It has been quite a couple months. After an April consisting of five to six rehearsals a week – often 3 to 4 hours a night – we are finally well into our run of The 25th Annual Putnam County Spelling Bee at The Cupcake Theatre. The run is almost over, in fact (some tickets are still available for this weekend, in stubborn support of one co-worker’s disbelief at the possibility of a sell-out). This month’s schedule has, on the surface, been much more manageable; just two shows a week, and no rehearsals in between. But rather than feeling refreshed and recharged, I find myself more fatigued than ever. I feel like Jimmy Stewart at the end of Mr. Smith Goes to Washington. And I’m not sure why.
It’s not just a matter of general tiredness, though that has been a constant theme. Or the sickness. I’m experiencing fatigue throughout my day-to-day life. One of the casualties has been this blog. While I have been able to continue publishing a review every day, they are becoming harder and harder to get done. We’re a little over a third of the way through the year, and at times 365 Days of Reviews has been like an albatross around my neck. My reviews have become less intellectual and well-reasoned (and sensical), leaning instead toward self-indulgent screeds against vague ideas (like… “fatigue”). Perhaps that is just what my writing style demands.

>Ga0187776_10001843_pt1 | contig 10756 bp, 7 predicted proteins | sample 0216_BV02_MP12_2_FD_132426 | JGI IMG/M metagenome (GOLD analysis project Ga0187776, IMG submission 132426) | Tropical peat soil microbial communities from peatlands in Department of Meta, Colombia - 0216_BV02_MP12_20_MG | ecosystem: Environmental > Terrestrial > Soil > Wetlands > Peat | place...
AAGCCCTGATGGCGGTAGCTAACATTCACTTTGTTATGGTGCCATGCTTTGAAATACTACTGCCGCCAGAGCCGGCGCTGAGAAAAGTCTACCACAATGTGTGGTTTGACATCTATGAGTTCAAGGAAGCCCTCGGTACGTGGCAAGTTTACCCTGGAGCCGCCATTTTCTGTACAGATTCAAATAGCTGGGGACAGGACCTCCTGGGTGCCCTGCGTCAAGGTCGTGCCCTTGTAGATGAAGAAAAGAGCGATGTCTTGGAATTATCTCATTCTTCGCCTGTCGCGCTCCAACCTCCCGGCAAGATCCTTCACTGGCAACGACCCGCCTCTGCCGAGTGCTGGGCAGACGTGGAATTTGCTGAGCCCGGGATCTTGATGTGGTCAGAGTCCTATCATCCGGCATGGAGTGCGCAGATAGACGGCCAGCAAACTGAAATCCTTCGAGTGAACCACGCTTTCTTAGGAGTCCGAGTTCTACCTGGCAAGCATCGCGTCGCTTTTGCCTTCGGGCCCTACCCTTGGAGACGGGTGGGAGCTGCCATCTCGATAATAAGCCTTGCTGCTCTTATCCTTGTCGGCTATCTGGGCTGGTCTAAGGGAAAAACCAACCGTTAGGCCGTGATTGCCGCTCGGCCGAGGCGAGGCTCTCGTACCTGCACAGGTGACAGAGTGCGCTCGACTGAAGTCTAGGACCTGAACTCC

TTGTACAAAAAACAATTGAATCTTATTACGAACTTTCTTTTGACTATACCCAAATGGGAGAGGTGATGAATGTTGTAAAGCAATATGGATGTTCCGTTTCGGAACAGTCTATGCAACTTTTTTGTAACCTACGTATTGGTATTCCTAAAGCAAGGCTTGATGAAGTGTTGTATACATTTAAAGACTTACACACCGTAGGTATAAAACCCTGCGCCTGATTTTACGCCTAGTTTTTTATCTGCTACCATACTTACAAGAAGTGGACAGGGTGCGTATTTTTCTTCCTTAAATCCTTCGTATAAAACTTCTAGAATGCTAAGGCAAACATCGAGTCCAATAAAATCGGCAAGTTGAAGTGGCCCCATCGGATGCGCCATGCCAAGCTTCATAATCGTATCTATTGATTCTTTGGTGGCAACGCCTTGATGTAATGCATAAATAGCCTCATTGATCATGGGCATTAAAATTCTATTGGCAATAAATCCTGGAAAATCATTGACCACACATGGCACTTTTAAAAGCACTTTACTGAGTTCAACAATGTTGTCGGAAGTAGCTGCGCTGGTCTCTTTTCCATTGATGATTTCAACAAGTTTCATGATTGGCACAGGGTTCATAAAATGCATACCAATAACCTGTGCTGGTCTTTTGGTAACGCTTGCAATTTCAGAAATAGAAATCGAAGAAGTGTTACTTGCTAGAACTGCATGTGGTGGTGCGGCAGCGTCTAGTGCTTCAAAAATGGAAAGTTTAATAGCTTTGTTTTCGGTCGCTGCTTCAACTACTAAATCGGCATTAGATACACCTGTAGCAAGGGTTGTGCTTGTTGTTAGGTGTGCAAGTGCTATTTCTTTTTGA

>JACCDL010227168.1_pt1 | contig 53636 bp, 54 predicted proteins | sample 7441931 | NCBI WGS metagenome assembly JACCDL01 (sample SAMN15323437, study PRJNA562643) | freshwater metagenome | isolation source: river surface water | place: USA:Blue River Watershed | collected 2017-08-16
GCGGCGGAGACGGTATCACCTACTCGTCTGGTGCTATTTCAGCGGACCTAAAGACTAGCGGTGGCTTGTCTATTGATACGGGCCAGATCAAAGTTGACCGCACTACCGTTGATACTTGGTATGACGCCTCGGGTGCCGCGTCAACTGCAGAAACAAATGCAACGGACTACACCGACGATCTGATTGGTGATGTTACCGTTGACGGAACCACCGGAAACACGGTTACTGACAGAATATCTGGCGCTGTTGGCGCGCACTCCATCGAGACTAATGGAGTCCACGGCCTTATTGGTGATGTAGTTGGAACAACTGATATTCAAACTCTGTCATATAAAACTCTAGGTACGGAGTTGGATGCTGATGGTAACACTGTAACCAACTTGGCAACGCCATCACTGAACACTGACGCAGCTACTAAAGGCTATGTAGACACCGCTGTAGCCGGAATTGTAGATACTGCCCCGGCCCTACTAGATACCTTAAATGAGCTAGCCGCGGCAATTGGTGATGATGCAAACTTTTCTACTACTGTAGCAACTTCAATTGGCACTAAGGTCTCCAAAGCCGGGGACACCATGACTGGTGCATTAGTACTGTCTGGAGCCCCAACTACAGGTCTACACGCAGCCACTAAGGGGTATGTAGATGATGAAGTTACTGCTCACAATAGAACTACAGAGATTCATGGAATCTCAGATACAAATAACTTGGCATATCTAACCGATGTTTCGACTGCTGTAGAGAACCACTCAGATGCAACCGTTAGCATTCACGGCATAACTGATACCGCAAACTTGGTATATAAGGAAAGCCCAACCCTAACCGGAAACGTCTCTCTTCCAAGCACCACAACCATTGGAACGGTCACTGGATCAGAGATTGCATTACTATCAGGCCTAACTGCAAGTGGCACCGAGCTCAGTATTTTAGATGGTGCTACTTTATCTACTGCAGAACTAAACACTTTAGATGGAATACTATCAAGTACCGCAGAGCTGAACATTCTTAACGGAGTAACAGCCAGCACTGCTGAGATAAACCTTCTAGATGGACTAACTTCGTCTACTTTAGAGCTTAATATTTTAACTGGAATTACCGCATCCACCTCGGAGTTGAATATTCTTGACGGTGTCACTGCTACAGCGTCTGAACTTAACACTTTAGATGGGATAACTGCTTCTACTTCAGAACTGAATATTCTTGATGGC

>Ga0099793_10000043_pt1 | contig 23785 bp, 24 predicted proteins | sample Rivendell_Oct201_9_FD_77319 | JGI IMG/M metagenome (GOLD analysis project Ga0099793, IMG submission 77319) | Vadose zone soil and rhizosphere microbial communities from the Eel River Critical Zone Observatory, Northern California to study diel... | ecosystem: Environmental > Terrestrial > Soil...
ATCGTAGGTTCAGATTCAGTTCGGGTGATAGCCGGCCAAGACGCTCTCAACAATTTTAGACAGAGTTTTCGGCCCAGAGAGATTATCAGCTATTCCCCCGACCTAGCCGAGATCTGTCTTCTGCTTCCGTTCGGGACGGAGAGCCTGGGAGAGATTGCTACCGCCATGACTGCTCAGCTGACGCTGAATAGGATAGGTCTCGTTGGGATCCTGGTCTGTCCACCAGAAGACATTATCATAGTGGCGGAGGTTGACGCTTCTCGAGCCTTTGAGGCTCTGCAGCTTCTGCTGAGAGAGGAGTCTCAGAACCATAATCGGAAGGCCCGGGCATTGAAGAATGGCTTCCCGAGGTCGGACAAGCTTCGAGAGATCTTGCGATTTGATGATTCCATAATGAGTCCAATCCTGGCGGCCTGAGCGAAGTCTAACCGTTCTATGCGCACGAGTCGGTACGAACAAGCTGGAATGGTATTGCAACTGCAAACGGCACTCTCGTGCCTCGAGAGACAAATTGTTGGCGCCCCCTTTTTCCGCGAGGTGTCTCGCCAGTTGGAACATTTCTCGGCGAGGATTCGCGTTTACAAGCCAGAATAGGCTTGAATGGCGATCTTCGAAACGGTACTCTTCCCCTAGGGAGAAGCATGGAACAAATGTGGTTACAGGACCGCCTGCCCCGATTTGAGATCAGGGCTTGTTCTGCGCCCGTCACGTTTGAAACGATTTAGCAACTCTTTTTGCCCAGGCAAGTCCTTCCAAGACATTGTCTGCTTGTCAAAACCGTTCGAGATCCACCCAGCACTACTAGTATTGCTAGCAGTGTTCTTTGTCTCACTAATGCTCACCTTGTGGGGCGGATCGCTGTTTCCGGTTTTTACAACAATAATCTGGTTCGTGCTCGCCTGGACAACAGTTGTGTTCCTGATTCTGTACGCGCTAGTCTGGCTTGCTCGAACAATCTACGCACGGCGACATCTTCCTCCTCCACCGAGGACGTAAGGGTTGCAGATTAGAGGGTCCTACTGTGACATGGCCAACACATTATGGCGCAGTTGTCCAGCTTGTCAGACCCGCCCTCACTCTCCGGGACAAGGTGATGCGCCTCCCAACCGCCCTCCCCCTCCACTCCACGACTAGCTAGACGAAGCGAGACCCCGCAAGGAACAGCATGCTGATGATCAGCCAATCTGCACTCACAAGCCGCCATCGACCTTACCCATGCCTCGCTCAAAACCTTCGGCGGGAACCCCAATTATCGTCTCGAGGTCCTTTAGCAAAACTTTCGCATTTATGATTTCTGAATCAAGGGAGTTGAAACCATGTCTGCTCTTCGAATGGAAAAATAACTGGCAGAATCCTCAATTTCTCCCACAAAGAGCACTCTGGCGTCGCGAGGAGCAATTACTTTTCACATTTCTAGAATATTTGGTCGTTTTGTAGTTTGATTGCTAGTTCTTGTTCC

But speaking of writing style, let’s talk about fatigue with my so-called dreams. I purport to be a writer, hoping one day to work in the room on a TV show. An integral piece of achieving that goal is to finese the contacts and write the specs. Well the specs are due, and the specs have not been written. I can give excuses, but ultimately they don’t matter. Where’s the motivation that ought to drive me to complete these things? It went wherever my energy went.
And boy, is energy at a premium these days. It takes everything I’ve got to get through a workday. Perhaps after three years at a south central high school, I am finally burning out. The blatant disrespect is what gets to me. It’s not just the way the students disrespect me (they do though, don’t get me wrong – I’m no Coach Carter), what really gets to me is how they have no regard even for themselves. In five years they will realize what they’ve wasted. Luckily I will be sipping Mai Tais on a beach or something.
I realize how depressing and complain-y all of this sounds. I also realize that most of these are problems that will go away once the show does end. It is on my mind most of the time, as both something to look forward to and something to distract me from other important things. And the work burnout will subside once the summer arrives – it happens every year. In the end, I really just wrote this because I had to write something. And at the very least I can take solace in that dedication and self-control, even if it doesn’t always lead to the best finished product.